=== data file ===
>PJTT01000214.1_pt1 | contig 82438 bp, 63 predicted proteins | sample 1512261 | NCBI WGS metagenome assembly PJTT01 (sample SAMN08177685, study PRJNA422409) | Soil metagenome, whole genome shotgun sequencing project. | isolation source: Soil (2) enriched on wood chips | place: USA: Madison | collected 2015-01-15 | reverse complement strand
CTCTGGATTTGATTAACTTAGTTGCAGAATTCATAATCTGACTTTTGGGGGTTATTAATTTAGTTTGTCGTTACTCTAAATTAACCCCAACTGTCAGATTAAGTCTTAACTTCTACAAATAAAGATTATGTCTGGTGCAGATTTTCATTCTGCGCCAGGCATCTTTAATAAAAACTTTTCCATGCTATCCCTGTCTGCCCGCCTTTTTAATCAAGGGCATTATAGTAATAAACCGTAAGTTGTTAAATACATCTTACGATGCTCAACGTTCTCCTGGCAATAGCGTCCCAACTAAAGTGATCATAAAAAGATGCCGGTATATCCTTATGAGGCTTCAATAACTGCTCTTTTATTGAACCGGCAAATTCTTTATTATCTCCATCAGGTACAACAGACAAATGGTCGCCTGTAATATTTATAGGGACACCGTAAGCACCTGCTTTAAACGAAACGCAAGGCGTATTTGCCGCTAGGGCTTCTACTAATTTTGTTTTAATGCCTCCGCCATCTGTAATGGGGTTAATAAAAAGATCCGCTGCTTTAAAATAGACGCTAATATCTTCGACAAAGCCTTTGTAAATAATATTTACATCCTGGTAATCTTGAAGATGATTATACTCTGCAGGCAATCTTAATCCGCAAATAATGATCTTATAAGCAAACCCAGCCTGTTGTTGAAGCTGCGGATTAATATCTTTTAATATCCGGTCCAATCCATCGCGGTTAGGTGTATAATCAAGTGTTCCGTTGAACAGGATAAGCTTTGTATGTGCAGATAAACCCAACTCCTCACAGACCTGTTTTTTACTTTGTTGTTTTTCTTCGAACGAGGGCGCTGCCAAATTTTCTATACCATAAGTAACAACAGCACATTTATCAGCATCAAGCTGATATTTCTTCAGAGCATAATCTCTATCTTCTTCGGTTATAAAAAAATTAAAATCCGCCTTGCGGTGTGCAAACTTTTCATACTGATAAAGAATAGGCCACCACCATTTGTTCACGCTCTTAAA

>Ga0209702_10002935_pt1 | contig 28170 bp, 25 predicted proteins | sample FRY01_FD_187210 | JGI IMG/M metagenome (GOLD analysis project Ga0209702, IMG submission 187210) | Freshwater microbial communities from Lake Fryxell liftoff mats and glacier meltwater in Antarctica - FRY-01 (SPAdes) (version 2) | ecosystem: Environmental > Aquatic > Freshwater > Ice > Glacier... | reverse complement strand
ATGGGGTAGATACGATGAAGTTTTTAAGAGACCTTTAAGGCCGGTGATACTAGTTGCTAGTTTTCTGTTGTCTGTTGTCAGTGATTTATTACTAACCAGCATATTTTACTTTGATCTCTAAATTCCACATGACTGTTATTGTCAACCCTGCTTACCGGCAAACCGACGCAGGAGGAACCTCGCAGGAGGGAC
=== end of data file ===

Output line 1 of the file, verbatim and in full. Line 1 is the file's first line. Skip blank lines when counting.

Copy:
>PJTT01000214.1_pt1 | contig 82438 bp, 63 predicted proteins | sample 1512261 | NCBI WGS metagenome assembly PJTT01 (sample SAMN08177685, study PRJNA422409) | Soil metagenome, whole genome shotgun sequencing project. | isolation source: Soil (2) enriched on wood chips | place: USA: Madison | collected 2015-01-15 | reverse complement strand